It happens time and time again, a voice echoes loudly within our heads reminding us we are not like you and the outside world views us as different or difficult.  There is no one course of action that a survivor “should take” or a specific way that a survivor “should act” during the recovery process. There are, however, some important things to keep in mind when offering support to a brain aneurysm/avm survivor.

12552833_10208150912159896_4615159395398165507_n1. THE RECOVERY PROCESS NEVER ENDS.

There will never come a time when I forget that an aneurysm entered my life.  Telling me to “move on” or “get over it” never makes me want to embrace myself or the brain aneurysm.  Recovery is a slow process and there are no vacations while I try to learn to navigate through this new life I’ve been given.   I understand my aneurysm didn’t happen to be a death sentence, but instead that it has become a life sentence.  The healing process will never end and it takes a long time before both the heart and mind are on the same track. Moving from healthy person to survivor has been a life changing process, it has transformed how I view and accept the world.  It scratched my lens of perception, landing me into a deeper sense of living.

12494662_10208177688749294_3474789907686182811_n2. SURVIVORS SHARE AN UNSPEAKABLE BOND.

In my 12 years of navigating the world as a brain aneurysm survivor, I am continually struck by the power of the bond between survivors. Our condition connects us and we become friends in mere seconds, even if we’ve never met before. No matter who we are, or how different we are, there is no greater bond than the connection between survivors. It’s a recovery journey for an entire lifetime, and unfortunately only those who have walked our path understand the depth of our pain and pride we carry at the same time.  Being a survivor means I’m part of a club that I can never leave, one that  is full of the most caring souls I’ve ever known.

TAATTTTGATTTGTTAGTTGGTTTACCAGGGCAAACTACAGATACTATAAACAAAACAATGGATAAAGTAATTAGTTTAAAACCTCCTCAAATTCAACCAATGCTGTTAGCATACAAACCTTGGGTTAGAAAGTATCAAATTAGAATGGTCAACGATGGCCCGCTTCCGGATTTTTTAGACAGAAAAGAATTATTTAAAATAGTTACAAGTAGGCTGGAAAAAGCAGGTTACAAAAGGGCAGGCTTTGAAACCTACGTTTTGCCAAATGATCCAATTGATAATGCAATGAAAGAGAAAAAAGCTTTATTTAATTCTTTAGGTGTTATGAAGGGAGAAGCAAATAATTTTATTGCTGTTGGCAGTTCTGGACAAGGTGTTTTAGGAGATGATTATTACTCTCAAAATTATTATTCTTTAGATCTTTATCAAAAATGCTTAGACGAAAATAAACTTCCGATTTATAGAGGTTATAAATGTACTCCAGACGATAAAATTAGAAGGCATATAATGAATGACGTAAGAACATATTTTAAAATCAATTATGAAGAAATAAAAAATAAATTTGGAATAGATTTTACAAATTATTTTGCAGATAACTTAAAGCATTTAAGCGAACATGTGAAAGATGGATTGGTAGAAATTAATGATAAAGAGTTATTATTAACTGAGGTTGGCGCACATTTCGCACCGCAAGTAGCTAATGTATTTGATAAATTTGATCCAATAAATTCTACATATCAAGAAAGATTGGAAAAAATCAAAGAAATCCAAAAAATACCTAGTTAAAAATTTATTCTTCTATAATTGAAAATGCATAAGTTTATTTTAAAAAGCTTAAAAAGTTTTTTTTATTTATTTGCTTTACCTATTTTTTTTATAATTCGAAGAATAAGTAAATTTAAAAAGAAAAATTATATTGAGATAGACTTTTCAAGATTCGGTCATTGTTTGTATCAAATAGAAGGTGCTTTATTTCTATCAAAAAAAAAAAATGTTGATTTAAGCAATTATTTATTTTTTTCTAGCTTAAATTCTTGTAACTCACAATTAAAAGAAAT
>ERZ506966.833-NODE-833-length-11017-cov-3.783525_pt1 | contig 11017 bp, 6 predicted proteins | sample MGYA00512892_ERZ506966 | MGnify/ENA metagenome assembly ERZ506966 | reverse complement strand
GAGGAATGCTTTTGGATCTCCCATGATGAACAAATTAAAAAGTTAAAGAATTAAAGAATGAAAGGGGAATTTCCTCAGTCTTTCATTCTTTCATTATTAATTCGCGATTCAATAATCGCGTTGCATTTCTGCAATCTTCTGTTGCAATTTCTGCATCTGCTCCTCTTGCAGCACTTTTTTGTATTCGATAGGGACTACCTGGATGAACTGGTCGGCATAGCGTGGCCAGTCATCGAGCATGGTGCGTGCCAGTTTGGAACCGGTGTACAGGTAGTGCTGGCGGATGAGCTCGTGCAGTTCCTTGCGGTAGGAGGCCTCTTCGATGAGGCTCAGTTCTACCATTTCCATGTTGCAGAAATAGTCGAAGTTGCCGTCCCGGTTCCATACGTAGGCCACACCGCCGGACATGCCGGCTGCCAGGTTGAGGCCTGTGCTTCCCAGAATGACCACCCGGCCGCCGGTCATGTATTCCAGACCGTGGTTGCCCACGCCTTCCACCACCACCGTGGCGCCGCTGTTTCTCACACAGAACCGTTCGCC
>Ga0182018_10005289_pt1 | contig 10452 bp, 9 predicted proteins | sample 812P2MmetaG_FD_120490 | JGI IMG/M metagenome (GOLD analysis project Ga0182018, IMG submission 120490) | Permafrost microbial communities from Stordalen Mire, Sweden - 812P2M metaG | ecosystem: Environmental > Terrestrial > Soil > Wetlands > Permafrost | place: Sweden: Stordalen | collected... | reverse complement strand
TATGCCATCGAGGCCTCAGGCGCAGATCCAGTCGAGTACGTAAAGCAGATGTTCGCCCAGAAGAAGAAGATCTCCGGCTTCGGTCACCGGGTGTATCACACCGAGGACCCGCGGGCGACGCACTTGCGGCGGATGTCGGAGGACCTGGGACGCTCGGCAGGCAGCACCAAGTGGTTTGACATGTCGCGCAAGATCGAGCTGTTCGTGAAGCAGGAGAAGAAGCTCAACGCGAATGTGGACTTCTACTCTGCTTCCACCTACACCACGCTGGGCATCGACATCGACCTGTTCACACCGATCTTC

12509734_10208137958836071_7284252180242417994_n3. I WILL BE A SURVIVOR FOR THE REST OF MY LIFE.

Period.  The end.  There is no “moving on,” or “getting over it.”  I wish people could understand the day my rupture occurred was the day I started fighting for my life.  My aneurysm was not a one time event….it was an event that will last a lifetime.  I’ve become a member of the club called “brain aneurysm/avm survivors” and it’s a club I didn’t apply to join… nor one I can ever leave.  Every single member wishes we’d met some other way, any other but this.  The members are the most beautiful, caring, loving, compassionate people I’ve ever known.  They are the ones changing the way the public views brain surgery and putting an exclamation point at the end of our awareness campaign.

983655_10208069039993143_1648867012181199466_n4. NO MATTER HOW LONG IT’S BEEN, I STILL DESIRE MY OLD SELF BACK. I WILL GRIEVE A LIFETIME FOR HER.